On April 9, 1980, a presentence report was filed reflecting that the defendant had no criminal history, but had a history of low I.Q. The report also stated defendant's family had financial and social problems. The PSI listed the defendant's education as Paxton special ed. for nine years. Following the sentencing hearing, the trial court sentenced defendant to a period of one year probation with no fine, costs, and ordered that he contact the Champaign County Council on Alcoholism and participate in a program designed by them for him.
On appeal, defendant argues that he did not effectively waive counsel and that the assistance he received was ineffective. In the alternative, he argues that if there was a valid waiver, the trial court abused its discretion in allowing him to proceed pro se where it was evident that he was incapable of defending himself. Since we agree with defendant's primary contention, we reverse and remand without addressing the alternative argument.
Our disposition of defendant's claim is governed by Supreme Court Rule 401(a) (73 Ill.2d R. 401(a)), which provides:
"Any waiver of counsel shall be in open court. The court shall not permit a waiver of counsel by a person accused of an offense punishable by imprisonment without first, by addressing the defendant personally in open court, informing him of and determining that he understands the following:
(1) the nature of the charge;
(2) the minimum and maximum sentence prescribed by law, including, when applicable, the penalty to which the defendant may be subjected because of prior convictions or consecutive sentences; and
(3) that he has a right to counsel and, if he is indigent, to have counsel appointed for him by the court."
The purpose of this rule is to provide a procedure which will eliminate any doubt that a defendant understands the nature and consequences of the charge against him before a trial court accepts his waiver of the right to counsel and to preclude a defendant from waiving assistance of counsel without full knowledge and understanding. People v. Lindsey (1974), 17 Ill. App.3d 137, 308 N.E.2d 111.
In holding that the requirements of Rule 401 have not been fulfilled, we must necessarily confront a number of collateral points. Initially, the State argues that there was no Rule 401 waiver involved since the public defender was appointed in an advisory capacity. (Lindsey; People v. Black (1979), 68 Ill. App.3d 309, 385 N.E.2d 899.) The apparent logic of this argument is that the defendant did actually receive assistance of counsel and thus the effectiveness of the waiver is no longer relevant.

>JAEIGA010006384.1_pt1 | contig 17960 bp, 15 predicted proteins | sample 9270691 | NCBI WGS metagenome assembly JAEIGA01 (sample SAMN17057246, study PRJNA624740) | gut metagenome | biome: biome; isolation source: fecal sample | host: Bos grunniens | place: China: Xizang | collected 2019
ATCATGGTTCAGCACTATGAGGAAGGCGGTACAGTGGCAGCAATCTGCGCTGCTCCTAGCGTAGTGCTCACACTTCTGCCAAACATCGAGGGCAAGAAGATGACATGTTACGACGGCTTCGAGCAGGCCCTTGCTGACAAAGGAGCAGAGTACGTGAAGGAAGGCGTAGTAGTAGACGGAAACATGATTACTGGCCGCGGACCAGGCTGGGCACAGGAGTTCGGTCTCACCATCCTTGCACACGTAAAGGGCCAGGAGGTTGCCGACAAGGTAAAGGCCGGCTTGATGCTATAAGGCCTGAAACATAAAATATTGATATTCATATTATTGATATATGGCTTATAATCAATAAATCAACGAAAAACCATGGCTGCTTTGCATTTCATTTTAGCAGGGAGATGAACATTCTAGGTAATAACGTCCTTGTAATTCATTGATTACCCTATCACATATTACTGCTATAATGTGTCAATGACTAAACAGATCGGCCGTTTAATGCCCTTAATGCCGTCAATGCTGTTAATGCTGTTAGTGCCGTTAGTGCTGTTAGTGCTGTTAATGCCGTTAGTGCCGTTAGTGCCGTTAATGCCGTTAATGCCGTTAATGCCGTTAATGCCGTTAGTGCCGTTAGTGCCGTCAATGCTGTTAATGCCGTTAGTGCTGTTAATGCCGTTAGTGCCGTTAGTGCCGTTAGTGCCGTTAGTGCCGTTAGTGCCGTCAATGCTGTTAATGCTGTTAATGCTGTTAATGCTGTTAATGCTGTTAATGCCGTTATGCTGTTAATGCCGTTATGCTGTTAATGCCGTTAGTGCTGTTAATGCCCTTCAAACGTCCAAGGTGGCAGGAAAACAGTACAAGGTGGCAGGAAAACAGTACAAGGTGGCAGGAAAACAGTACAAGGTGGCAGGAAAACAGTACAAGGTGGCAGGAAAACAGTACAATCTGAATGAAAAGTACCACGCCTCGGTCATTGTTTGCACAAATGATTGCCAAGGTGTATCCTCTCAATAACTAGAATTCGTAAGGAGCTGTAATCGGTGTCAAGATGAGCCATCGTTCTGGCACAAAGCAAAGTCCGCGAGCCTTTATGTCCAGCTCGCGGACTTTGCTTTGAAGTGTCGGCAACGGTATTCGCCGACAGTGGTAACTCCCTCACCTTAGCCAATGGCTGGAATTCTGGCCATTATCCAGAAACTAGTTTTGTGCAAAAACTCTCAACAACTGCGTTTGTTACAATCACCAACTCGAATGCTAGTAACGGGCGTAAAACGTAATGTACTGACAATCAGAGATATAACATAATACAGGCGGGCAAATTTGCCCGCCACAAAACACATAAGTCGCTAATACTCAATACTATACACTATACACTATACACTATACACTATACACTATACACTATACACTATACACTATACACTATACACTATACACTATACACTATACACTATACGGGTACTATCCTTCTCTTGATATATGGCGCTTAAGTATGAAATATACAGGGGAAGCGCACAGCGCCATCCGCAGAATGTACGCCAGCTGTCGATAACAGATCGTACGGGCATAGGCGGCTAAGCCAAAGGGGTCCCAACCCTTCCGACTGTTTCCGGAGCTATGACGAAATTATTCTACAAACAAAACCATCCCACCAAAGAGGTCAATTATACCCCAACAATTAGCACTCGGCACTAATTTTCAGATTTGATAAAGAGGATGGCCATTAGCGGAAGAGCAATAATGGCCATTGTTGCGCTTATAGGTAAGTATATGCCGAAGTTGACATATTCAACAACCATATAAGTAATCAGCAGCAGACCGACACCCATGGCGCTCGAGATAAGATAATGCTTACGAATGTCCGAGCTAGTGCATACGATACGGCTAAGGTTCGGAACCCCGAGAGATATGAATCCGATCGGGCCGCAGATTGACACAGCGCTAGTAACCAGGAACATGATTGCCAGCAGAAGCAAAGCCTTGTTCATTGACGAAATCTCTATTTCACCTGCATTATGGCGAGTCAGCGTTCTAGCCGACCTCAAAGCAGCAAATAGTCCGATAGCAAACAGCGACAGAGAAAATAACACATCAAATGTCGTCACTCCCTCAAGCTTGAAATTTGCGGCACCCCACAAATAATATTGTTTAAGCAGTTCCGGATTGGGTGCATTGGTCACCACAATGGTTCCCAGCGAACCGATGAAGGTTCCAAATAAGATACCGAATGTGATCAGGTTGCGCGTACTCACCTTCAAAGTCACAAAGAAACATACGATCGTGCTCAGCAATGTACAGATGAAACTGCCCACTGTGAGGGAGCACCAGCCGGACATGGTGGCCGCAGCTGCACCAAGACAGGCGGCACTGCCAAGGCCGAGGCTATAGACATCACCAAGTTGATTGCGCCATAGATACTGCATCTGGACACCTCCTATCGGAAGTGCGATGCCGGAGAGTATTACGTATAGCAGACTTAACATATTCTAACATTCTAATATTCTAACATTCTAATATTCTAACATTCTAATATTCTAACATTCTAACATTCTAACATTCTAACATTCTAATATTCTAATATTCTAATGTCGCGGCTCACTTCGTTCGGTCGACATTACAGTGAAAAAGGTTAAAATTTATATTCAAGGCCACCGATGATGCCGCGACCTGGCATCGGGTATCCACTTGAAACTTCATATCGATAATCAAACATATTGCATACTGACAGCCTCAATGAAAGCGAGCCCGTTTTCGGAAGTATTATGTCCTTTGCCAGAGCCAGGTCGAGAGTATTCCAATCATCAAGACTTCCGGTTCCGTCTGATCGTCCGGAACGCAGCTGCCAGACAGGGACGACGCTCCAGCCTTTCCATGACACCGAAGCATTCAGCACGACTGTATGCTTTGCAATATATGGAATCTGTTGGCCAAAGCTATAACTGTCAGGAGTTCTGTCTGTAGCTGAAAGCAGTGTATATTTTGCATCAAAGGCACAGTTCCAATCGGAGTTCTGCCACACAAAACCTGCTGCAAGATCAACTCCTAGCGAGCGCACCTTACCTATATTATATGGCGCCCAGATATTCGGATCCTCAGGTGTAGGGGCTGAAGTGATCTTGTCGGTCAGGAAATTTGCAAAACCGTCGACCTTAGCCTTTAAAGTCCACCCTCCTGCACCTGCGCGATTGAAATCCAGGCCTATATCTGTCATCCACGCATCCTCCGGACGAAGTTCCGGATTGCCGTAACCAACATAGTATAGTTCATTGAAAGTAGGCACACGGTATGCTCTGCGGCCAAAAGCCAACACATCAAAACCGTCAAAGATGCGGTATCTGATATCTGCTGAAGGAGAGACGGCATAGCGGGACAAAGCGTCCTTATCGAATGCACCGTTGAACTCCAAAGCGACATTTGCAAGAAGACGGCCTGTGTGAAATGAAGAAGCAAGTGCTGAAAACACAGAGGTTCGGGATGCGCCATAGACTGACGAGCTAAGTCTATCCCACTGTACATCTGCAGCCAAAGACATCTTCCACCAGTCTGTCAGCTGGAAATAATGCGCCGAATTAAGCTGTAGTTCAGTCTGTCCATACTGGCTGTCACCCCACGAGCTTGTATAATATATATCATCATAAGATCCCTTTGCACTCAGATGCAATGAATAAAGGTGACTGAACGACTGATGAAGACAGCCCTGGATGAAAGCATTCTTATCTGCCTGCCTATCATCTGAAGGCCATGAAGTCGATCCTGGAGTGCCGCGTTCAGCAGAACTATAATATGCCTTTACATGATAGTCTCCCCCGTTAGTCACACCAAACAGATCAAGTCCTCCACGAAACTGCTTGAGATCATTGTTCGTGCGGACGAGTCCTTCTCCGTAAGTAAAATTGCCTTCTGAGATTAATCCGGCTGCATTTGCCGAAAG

In Lindsey, the defendant was convicted of murder. On the day of trial, the defendant requested that he be allowed to represent himself with his court-appointed attorney acting as an assistant. The trial court granted the request and on appeal the defendant complained that the Rule 401 admonitions had not been given. The First District found that the admonitions were not required because the defendant did not make a waiver of counsel within Rule 401. Likewise, in Black, the defendant stated he did not want the public defender to represent him but stated he could use co-counsel. Relying upon Lindsey, the Fifth District held that there was substantial compliance with Rule 401, and in any event, the admonitions may not have been required. See also People v. Pittman (1979), 75 Ill. App.3d 683, 394 N.E.2d 702, and People v. McKinney (1978), 62 Ill. App.3d 61, 378 N.E.2d 1125.
• 1 We are not persuaded by the cases which the State has cited. Unlike Lindsey and Black, Derra did not request the assistance of the public defender. In fact, it was the public defender himself who suggested that he be allowed to assist. Unlike the Pittman and McKinney cases wherein counsel, who was appointed to assist took an extremely active role, the public defender here was virtually silent. In fact, the record reflects only one discussion with counsel which — according to the record — was somewhat less than four minutes. We are not faced here with a defendant who is attempting to obtain the best of both worlds. The record clearly indicates that the defendant here was attempting to represent himself. Under the facts and circumstances of this case, the trial court was required to provide defendant with the Rule 401 admonition even though the public defender was appointed in an advisory capacity.
Having determined that the Rule 401 admonitions were required, we must now decide how the mandates of Rule 401 can be fulfilled. The State argues that the trial court was only required to substantially comply with that rule and that his statements to the defendant were sufficient. The defendant, on the other hand, argues that this court should indulge in every reasonable presumption against waiver of a fundamental right and that strict compliance with the rule is required.